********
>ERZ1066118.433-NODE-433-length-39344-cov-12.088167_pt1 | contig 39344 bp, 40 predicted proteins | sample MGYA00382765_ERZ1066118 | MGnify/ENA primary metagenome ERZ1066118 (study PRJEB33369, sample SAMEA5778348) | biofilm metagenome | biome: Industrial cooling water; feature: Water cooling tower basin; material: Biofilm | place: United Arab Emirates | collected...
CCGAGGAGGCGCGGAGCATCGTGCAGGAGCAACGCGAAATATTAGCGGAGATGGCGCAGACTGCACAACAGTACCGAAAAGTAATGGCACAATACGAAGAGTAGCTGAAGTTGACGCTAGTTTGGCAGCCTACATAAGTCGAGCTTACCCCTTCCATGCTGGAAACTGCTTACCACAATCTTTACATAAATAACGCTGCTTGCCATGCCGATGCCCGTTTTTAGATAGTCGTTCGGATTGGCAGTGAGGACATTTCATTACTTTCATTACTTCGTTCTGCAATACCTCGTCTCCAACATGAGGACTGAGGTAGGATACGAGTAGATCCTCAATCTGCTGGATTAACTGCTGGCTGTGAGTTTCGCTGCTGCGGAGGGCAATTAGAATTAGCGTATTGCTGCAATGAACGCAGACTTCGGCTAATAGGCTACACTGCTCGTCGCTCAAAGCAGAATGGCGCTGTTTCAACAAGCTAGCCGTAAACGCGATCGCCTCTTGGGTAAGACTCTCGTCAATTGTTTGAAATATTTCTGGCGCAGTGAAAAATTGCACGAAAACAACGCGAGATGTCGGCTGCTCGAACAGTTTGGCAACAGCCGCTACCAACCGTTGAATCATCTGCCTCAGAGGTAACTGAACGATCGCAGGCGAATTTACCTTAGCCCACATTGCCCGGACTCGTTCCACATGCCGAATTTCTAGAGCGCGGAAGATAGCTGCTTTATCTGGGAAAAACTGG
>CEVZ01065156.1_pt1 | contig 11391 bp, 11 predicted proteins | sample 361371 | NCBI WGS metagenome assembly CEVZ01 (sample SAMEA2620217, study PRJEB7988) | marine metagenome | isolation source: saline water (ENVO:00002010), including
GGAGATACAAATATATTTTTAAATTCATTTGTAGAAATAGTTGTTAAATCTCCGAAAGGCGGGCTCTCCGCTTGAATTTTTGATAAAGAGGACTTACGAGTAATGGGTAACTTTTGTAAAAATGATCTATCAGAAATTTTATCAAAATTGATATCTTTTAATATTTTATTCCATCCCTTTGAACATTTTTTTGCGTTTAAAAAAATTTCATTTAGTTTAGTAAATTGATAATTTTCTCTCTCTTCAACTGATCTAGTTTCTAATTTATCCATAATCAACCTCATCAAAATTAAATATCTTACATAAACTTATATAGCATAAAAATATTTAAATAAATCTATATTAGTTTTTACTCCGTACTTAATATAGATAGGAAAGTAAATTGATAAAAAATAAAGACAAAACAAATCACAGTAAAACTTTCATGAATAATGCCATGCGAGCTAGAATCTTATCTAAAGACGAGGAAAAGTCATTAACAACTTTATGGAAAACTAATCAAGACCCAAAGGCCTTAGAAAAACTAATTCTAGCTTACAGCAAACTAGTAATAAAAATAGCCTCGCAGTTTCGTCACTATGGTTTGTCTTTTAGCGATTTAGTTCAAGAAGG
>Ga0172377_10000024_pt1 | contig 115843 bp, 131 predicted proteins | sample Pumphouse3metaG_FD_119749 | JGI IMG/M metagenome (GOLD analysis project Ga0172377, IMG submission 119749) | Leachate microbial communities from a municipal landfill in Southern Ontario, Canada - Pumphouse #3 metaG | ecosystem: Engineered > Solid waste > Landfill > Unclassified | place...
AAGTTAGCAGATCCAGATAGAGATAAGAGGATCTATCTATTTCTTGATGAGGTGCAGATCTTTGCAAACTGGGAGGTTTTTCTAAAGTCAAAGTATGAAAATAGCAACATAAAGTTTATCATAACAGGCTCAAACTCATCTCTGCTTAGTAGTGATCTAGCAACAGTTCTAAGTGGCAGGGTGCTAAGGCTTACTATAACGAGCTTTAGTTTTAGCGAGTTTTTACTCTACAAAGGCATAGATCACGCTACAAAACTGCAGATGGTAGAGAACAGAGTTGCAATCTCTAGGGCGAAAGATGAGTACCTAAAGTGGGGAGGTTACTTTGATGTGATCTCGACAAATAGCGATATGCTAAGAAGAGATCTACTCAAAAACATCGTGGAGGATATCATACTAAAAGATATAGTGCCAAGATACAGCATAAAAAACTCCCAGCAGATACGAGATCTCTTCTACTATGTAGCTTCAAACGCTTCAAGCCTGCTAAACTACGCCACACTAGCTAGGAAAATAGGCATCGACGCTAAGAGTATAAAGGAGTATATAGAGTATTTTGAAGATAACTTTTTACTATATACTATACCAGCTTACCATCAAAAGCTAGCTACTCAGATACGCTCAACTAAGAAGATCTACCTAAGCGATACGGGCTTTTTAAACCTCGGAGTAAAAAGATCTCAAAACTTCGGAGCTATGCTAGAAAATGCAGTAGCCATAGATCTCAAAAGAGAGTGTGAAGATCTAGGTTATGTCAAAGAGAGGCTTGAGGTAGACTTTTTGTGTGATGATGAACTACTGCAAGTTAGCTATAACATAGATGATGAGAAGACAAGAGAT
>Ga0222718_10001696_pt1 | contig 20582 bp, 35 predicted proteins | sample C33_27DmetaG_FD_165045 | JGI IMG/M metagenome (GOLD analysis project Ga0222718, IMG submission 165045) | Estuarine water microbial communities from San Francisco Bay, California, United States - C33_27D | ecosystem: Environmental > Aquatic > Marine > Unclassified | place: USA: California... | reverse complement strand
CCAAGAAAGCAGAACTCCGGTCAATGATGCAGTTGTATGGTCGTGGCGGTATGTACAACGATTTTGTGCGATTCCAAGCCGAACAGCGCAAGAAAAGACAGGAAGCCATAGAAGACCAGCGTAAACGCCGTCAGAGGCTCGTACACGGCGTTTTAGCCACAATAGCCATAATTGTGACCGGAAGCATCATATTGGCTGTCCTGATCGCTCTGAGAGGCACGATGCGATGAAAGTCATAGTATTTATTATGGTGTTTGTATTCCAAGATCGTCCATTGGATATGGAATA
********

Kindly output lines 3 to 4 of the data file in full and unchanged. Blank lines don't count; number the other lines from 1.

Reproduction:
>CEVZ01065156.1_pt1 | contig 11391 bp, 11 predicted proteins | sample 361371 | NCBI WGS metagenome assembly CEVZ01 (sample SAMEA2620217, study PRJEB7988) | marine metagenome | isolation source: saline water (ENVO:00002010), including
GGAGATACAAATATATTTTTAAATTCATTTGTAGAAATAGTTGTTAAATCTCCGAAAGGCGGGCTCTCCGCTTGAATTTTTGATAAAGAGGACTTACGAGTAATGGGTAACTTTTGTAAAAATGATCTATCAGAAATTTTATCAAAATTGATATCTTTTAATATTTTATTCCATCCCTTTGAACATTTTTTTGCGTTTAAAAAAATTTCATTTAGTTTAGTAAATTGATAATTTTCTCTCTCTTCAACTGATCTAGTTTCTAATTTATCCATAATCAACCTCATCAAAATTAAATATCTTACATAAACTTATATAGCATAAAAATATTTAAATAAATCTATATTAGTTTTTACTCCGTACTTAATATAGATAGGAAAGTAAATTGATAAAAAATAAAGACAAAACAAATCACAGTAAAACTTTCATGAATAATGCCATGCGAGCTAGAATCTTATCTAAAGACGAGGAAAAGTCATTAACAACTTTATGGAAAACTAATCAAGACCCAAAGGCCTTAGAAAAACTAATTCTAGCTTACAGCAAACTAGTAATAAAAATAGCCTCGCAGTTTCGTCACTATGGTTTGTCTTTTAGCGATTTAGTTCAAGAAGG